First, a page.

Learn about the rights and responsibilities of riders and transit operators regarding service animals and transit systems. This open-captioned video (10-minutes, 18 seconds) is produced by the Southeast ADA Center, a project of the Burton Blatt Institute at Syracuse University and a regional center in the ADA National Network.
The video describes the purpose of the ADA, defines what a service animal is under the law and what tasks they are trained to perform. The film can be understood by all audiences, especially those with a limited understanding of ADA and civil rights. Most importantly, it describes the difference between service animals and emotional support or therapy animals, a source of confusion for many transit operators.
Learn more about the training video: https://adasoutheast.org/southeast-ada-center-releases-instructional-video-on-service-animals-and-transit-systems/
What is the Americans with Disabilities Act (ADA) definition of a service animal?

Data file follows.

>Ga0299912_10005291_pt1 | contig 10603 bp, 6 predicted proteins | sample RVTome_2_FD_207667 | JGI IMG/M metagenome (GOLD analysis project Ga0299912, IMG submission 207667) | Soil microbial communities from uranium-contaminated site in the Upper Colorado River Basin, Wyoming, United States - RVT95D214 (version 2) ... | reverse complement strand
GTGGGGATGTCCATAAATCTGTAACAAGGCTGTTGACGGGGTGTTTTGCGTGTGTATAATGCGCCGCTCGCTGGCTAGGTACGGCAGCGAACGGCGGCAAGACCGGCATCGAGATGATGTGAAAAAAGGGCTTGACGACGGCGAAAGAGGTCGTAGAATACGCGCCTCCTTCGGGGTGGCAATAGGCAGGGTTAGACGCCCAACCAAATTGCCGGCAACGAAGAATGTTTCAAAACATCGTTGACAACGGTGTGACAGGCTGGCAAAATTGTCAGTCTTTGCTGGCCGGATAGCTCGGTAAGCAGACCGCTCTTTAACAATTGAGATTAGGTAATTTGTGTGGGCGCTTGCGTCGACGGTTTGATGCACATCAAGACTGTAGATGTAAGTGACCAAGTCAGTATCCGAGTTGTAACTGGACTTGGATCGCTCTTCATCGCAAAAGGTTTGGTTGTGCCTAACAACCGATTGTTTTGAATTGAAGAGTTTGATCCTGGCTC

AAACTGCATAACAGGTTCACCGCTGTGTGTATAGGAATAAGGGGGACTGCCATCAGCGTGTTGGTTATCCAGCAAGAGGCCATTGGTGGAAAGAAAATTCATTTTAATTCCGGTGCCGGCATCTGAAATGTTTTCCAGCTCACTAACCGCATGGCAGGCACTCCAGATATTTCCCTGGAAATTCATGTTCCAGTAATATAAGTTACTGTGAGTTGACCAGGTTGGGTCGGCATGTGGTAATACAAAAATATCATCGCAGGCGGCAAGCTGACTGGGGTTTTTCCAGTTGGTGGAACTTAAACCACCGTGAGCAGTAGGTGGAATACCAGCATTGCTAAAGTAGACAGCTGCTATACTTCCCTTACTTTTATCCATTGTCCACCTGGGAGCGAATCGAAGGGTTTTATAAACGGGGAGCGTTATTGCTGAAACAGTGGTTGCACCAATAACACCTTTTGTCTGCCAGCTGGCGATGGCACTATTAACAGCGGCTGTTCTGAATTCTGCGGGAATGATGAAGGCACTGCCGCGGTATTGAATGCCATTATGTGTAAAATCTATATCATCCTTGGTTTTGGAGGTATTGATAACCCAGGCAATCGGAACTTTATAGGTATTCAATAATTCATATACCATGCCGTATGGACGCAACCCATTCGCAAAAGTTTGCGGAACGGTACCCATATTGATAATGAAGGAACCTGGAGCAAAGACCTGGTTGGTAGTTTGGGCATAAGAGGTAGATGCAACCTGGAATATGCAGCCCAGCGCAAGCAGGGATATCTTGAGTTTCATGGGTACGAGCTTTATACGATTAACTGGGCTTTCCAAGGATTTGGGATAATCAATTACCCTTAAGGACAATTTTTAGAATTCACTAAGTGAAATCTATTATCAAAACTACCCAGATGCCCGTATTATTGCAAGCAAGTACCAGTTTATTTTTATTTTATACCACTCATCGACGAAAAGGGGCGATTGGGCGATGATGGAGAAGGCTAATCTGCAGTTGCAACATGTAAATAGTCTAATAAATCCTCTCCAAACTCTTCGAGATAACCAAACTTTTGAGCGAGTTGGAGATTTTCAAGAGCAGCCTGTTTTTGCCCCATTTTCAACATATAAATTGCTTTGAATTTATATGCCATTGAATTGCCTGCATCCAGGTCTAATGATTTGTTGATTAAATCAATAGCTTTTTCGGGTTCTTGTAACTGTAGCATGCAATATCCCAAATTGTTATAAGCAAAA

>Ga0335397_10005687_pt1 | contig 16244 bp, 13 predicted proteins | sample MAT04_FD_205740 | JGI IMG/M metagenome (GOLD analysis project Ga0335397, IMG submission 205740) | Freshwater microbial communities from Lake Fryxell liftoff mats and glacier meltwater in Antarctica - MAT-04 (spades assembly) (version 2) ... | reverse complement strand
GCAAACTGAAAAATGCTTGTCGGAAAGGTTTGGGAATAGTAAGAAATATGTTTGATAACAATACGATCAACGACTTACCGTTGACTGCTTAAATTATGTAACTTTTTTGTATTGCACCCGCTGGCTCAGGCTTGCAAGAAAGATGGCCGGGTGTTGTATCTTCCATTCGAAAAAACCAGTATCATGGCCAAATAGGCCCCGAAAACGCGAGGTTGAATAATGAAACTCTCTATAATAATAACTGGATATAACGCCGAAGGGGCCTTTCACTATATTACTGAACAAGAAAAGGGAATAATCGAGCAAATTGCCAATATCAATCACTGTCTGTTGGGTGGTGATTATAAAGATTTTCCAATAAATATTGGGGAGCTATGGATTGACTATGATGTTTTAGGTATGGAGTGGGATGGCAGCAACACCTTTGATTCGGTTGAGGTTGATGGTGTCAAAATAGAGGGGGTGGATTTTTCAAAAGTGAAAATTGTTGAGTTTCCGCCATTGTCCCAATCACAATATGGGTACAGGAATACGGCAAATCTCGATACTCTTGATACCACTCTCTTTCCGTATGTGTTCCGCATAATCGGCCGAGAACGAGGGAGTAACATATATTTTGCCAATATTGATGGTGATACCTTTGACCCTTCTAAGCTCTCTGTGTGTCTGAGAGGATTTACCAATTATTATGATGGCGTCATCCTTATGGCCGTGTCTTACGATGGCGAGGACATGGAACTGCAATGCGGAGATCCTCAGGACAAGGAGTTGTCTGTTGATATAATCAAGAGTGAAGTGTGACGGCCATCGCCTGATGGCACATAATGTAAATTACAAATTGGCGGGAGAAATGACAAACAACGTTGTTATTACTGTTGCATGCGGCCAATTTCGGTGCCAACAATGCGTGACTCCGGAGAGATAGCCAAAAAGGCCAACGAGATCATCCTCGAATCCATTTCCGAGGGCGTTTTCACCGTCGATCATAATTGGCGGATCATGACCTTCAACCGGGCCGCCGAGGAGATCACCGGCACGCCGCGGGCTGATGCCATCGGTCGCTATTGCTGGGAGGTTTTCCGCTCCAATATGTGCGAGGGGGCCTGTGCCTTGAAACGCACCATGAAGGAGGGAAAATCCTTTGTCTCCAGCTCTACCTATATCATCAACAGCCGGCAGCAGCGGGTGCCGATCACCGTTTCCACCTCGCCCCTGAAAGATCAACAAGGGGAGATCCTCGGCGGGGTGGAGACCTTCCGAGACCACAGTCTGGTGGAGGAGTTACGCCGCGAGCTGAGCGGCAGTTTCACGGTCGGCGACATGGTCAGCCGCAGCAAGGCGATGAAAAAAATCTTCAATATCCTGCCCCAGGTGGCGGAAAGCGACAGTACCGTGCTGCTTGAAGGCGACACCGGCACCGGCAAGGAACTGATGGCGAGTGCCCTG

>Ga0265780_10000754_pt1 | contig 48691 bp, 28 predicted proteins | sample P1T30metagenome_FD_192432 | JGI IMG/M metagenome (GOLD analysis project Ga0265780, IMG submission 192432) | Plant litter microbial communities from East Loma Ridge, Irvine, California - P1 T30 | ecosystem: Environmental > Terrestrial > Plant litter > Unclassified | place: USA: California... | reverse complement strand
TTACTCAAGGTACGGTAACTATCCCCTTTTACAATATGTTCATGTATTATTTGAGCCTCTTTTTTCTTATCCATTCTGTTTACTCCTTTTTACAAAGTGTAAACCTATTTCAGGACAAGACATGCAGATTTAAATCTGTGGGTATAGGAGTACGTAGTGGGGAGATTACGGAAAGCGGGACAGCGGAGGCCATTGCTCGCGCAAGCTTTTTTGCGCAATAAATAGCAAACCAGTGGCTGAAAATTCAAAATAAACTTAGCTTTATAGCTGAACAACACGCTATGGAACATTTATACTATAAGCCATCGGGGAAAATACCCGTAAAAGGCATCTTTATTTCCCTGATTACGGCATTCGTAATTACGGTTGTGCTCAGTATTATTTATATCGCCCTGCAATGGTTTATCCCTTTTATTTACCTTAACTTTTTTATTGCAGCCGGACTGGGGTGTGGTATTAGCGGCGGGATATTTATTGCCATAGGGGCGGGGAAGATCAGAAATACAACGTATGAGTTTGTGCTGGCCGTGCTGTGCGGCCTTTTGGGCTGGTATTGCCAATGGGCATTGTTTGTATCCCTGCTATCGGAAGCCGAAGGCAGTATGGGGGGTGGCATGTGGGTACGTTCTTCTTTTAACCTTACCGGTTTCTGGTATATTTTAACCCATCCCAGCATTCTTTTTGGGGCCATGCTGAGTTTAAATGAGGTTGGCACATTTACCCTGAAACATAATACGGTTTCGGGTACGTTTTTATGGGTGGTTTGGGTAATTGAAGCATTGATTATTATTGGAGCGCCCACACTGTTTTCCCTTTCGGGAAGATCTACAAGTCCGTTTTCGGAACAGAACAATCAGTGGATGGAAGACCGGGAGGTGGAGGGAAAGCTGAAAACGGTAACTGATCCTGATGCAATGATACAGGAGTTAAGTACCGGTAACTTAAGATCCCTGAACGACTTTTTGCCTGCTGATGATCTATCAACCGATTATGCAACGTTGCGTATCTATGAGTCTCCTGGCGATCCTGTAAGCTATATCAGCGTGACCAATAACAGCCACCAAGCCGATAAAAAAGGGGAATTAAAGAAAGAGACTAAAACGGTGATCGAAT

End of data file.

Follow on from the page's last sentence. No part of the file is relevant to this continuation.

Under Department of Transportation (DOT) Americans with Disabilities Act (ADA) regulations at 49 C.F.R. Section 37.3, “service animal” is defined as “any guide dog, signal dog, or other animal individually trained to work or perform tasks for an individual with a disability, including, but not limited to, guiding individuals with impaired vision, alerting individuals with impaired hearing to intruders or sounds, providing minimal protection or rescue work, pulling a wheelchair, or fetching dropped items.” DOT ADA regulation 49 C.F.R. Section 37.167(d) requires transit entities to permit service animals to accompany individuals with disabilities in vehicles and facilities. Appendix D to Section 37.167 contains further important information on service animals. It is important to note that while the U.S. Department of Justice has amended the definition of “service animal” for purposes of its ADA regulations under Titles II and III of the ADA, for state and local governments and places that are open to the public, the definition under DOT ADA regulations for transportation has not changed. Therefore, members of the public may find that some service animals may no longer be considered service animals once they leave a transportation system.